John Oliver, the hilariously exasperated host of HBO's "Last Week Tonight," specializes in long-take satirical reporting, prodded by his status as a British transplant often boggled by the insane decisions made by our leaders.
Not surprisingly, that has led him to regularly probe our healthcare system. On Sunday he achieved what few actual journalists have--put faces to the rejection of Medicaid expansion under the Affordable Care Act (ACA).
Among those faces are 53-year-old Cathie Owen, a resident of Texas who said that "$8,000 stands between me and maybe another 20 years of my life if I have colon cancer." That's the price tag for a colonoscopy, and Owen is scraping her pennies together to have the exam because the disease runs in her family (no discussion as to what she will do if she actually has cancer). She described her plight on the verge of tears.
There was also Lashombee Hoard, a Mississippi resident and diabetic who often has to reuse her needles for injecting insulin because she cannot afford to purchase new ones. She was also shown about to cry.
As Oliver excerpted Owen's interview from Al-Jazeera America and Hoard's interview with the Mississippi Health Advocacy Program, neither were likely seen by a large enough audience to inspire the right person to help them out.
Those interview excerpts led to Oliver's examination of the Medicaid gap, created when many states decided to opt out of expanding that program under the ACA. That left millions of Americans earning too little to qualify for subsidized insurance on the state exchanges, and way too much to qualify for Medicaid under the penurious income guidelines set by the states they live in.
For laughs, Oliver equated this particular gap to those that sometimes occur when wearing gym shorts. Indeed, he made comparisons throughout the segment I actually cannot repeat here, although none match the horror of not expanding Medicaid.
In addition to obviously taking an emotional and physical toll on millions of low-income Americans, not expanding Medicaid costs hospitals billions of dollars a year and has no doubt contributed to some of their closures, pinching off healthcare resources for everyone.
Nevertheless, the state-by-state resistance to Medicaid expansion is mostly continuing unabated. According to an article published last month by the KHI News Service, a spokesperson for Kansas Gov. Sam Brownback suggested in a letter to his supporters that Medicaid expansion would merely be an award for people "who chose not to work." That may be the most noxious statement a politician has endorsed on this issue to date, and it went all but unnoticed.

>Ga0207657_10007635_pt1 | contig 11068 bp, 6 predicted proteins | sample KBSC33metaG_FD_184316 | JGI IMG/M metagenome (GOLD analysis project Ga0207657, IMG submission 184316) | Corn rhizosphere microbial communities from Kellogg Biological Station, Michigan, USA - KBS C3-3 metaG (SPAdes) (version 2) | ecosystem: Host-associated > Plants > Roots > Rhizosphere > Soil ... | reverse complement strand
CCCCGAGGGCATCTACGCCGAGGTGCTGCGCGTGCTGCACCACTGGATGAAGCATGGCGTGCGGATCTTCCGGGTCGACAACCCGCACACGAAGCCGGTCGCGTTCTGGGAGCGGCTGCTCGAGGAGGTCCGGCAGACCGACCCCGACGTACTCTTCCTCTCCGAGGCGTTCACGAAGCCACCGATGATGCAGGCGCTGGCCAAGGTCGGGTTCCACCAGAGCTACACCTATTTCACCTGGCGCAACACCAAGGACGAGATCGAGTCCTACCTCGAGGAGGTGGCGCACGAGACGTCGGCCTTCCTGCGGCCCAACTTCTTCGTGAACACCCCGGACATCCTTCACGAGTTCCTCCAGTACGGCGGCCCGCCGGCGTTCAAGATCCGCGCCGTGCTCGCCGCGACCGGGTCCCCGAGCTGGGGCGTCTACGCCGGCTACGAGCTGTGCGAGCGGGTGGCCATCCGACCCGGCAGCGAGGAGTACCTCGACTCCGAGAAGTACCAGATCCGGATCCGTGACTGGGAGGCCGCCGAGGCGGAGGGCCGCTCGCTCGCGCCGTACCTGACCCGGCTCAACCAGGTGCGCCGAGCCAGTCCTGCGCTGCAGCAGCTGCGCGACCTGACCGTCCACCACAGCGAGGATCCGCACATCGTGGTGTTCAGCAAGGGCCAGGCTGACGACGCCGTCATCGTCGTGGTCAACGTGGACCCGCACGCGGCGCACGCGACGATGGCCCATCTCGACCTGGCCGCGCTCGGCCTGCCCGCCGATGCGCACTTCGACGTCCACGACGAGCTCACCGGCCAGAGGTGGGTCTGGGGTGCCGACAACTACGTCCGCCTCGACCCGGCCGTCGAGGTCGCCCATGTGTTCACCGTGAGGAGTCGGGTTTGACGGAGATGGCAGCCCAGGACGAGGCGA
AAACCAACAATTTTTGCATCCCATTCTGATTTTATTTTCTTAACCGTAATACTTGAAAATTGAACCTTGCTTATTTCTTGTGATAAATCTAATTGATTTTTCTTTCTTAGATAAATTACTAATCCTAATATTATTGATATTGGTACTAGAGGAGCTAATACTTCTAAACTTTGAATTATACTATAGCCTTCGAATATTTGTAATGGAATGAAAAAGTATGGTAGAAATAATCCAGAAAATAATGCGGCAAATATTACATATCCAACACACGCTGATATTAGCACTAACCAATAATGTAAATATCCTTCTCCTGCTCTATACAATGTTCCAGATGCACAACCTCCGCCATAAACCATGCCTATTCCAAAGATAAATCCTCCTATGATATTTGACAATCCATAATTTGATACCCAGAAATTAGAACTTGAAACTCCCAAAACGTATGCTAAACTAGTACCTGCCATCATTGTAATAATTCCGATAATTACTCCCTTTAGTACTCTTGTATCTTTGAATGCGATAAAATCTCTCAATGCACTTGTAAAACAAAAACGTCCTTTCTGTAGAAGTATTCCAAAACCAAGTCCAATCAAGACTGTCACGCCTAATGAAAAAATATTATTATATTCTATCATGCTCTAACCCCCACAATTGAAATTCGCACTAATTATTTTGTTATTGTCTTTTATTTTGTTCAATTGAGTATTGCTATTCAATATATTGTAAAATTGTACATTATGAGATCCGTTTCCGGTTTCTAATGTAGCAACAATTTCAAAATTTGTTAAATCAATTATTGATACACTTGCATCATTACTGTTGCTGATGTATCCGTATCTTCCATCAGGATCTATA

Oliver went on to discuss how the future of expansion in three states--Kentucky, Virginia and Mississippi--could hinge on statehouse elections that are occurring this week. Mississippi almost certainly won't expand coverage because an anonymous truck driver is the Democratic challenger against Gov. Phil Bryant (not to mention the perverse pride Mississippi seems to take in not helping their most vulnerable residents). But a Republican challenger in the Kentucky gubernatorial race has pledged to roll back Medicaid expansion if elected, even though Kentucky has been the most successful state in the country in reducing its rate of uninsured residents. And in Virginia, a single legislative seat up for grabs could make a difference in its decision to expand coverage. Both races are tossups.
Oliver often ends his show with a pungently funny gimmick or practical joke as an overarching retort to the inanity he's just reported on. Earlier this year he created a cowboy hat-wearing mascot called "Jeff the Diseased Lung" to replace the legendary Marlboro Man. It was meant as a rebuke to Big Tobacco for fighting against the placement of graphic warning labels on their products.
I tried as a gimmick of my own to track down Cathie Owen and see if I could provide assistance either obtaining a cheaper colonoscopy (around $2,000, which is much closer to the actual retail price), or persuade a hospital to provide one under its charity care program. Unfortunately, the closest I could get to her was a self-described "ex-ex-husband" who did not know her whereabouts.
Instead, I suggest Oliver create a new mascot--the Medicaid Expansion Zombie. It would represent the tens of thousands of Americans who have no doubt died over the past several years because they were denied access to timely care due to the misfortune of residing in the wrong state.
Having risen up from their avoidable deaths, Medicaid zombies could then extract vengeance by eating the brains of the lawmakers who shut them out of medical care because they insisted they didn't want to work--all the while ginning up the votes to help keep their own jobs.
I suppose it will be a challenge to locate those brains. But zombies are nothing if not persistent. – Ron (@FierceHealth).